Furthermore, from the Chancellor’s constituency name checking in his speech, there’s a whiff of ‘pork barrel politics’ in how funding will be distributed. But for construction, with an output of about £180 billion in 2019, it will provide a big injection of funding.
Politically this represents a huge shift from the position held over the past 10 years, where borrowing was constrained in pursuit of reducing government debt. The shift is clear in Chart 4, which shows the OBR’s assessment of expected levels of government borrowing before and after the introduction of the Budget measures.
The size of the state within the economy had been shrinking after its expansion in the wake of the financial crisis. It is now set to rise again to 41%. That is above the levels of the pre-crisis Labour government and akin to what was seen in the mid-1960s.
The Budget also had to take into account COVID-19 and the inevitable economic damage it will wreak. How much is far from certain, a great deal depends on how it spreads and the measures that are needed in response.
But the potential damage could be huge within the UK and compounded by the slower global economic growth resulting from the worldwide pandemic.
Prime minister Boris Johnson described it as ‘the worst public health crisis for a generation’. That suggests it will not have a low level of impact – an assumption further supported by the £30 billion fiscal stimulus announced by Chancellor Rishi Sunak and monetary measures introduced by the Bank of England.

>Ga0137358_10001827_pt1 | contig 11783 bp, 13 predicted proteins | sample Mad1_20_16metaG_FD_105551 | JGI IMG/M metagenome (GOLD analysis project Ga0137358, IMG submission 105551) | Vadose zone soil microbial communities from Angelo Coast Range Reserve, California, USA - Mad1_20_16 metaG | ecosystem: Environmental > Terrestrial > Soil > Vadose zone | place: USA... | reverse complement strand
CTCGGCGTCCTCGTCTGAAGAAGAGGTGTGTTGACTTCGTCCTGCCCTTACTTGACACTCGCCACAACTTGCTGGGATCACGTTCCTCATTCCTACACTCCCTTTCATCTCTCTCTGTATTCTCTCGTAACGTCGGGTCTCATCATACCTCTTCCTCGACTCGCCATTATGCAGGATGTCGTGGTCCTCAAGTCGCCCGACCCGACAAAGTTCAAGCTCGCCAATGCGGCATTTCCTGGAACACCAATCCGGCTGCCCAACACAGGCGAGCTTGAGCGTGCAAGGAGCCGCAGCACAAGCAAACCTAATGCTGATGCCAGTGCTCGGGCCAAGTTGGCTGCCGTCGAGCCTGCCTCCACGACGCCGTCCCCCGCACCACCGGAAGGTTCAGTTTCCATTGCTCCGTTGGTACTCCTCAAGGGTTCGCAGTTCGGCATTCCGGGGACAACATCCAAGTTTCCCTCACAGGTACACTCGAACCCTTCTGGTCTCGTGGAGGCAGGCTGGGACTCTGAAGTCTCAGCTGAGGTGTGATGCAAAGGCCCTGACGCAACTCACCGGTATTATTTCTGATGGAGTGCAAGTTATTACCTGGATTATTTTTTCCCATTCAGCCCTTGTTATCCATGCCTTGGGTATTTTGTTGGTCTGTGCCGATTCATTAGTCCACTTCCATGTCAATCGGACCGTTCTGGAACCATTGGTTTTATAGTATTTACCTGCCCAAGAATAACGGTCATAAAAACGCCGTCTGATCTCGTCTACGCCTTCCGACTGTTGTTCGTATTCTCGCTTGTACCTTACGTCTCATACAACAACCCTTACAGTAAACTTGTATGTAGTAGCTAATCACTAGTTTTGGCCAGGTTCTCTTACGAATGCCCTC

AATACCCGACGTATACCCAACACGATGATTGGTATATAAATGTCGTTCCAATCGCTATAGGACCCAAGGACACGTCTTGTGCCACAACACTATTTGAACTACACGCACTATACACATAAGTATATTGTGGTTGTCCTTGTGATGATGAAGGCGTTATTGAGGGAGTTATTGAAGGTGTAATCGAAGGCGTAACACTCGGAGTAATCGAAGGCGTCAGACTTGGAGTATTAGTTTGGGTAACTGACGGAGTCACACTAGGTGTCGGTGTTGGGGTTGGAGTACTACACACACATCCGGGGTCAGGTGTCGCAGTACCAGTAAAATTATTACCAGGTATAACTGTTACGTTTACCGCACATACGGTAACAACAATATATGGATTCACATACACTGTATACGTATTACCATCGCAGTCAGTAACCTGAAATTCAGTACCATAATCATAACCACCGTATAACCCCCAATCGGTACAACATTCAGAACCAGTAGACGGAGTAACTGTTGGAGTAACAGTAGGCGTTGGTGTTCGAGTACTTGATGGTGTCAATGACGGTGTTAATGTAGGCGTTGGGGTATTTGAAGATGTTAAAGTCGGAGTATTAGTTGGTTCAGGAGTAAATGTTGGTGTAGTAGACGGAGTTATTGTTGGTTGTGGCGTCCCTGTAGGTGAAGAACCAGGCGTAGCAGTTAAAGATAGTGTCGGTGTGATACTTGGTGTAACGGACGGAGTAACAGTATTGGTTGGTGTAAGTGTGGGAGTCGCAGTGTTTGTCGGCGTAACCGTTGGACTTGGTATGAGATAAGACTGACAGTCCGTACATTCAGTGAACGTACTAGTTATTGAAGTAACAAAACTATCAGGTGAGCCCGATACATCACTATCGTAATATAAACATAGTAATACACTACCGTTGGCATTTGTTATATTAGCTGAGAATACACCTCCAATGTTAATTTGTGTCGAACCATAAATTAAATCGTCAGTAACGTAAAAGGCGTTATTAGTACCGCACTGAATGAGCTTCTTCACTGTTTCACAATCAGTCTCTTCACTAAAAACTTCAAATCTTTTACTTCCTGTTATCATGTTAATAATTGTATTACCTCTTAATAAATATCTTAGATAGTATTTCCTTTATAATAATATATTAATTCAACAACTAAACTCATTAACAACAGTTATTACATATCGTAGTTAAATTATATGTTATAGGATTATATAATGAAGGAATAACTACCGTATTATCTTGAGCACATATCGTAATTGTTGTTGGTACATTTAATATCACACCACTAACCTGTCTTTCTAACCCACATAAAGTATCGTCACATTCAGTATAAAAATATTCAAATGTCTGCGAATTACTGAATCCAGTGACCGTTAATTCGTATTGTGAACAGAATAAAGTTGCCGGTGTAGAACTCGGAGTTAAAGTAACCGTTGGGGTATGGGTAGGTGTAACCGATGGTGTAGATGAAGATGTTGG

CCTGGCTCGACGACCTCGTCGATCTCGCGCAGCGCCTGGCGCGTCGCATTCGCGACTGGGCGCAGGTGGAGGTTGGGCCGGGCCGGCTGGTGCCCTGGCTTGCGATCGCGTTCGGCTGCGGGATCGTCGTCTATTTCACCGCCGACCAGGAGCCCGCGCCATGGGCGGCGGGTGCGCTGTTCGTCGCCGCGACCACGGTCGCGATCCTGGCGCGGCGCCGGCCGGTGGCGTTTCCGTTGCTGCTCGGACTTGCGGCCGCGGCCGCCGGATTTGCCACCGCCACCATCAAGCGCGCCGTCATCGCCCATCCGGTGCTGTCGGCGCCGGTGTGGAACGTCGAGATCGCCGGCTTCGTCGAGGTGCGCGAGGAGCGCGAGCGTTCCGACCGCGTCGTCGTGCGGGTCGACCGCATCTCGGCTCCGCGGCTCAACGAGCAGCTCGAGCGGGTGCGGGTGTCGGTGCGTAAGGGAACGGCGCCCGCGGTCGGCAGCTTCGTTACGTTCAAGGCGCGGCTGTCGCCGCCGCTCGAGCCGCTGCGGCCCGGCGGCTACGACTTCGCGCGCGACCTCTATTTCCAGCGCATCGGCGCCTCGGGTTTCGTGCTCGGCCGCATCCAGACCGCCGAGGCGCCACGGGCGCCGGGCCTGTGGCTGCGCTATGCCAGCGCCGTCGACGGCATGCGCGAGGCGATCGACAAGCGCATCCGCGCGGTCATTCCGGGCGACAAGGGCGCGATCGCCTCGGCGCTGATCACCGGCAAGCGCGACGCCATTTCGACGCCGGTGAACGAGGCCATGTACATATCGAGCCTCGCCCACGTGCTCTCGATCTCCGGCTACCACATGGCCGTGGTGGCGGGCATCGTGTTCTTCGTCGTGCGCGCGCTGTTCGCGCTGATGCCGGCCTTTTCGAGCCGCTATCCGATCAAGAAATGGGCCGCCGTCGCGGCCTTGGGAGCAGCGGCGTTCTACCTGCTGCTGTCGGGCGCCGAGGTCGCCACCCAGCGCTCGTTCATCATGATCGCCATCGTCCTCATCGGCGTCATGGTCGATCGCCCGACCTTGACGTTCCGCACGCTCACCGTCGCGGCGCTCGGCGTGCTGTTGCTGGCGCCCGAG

Various studies have been done to measure the possible economic impact of pandemics, many in the late 2000s. One often cited is a discussion paper from Oxford University’s Department of Economics, The Possible Macroeconomic Impact on the UK of an Influenza Pandemic. It reckoned: ‘Our mild disease scenario then shows first quarter/first year reductions in GDP of 9.5%/2.5%, compared to our severe scenario reductions of 29.5%/6%.’
Critical to the impact was whether schools close or not. We now know that they will. This noticeably increases the economic impact. If they don’t, the hit to the economy is far lighter.
Either way the likelihood of a recession this year has risen markedly given that GDP forecasts, before COVID-19 became a concern, were suggesting growth of little over 1% this year. Capital Economics has already put out a note forecasting a recession, with its 1% growth forecast for 2020 revised down to -1%
For construction, however, the impact will not just be how it is affected by slowing growth, but how businesses across the wider construction sector cope – such as architects, engineers, merchants and materials suppliers.
A major fragility, particularly among contractors, is their heavy reliance on cashflow. If the cashflow is interrupted they face problems. There may be government support, but a spike in business failures cannot be ruled out.
Turning back to the Budget and the expanding role of the state in the economy, new construction work is already heavily reliant on government funding. That looks set to increase, both in the short term with COVID-19 and in the longer term as the state becomes a steadily increasing influencer in funding the sector.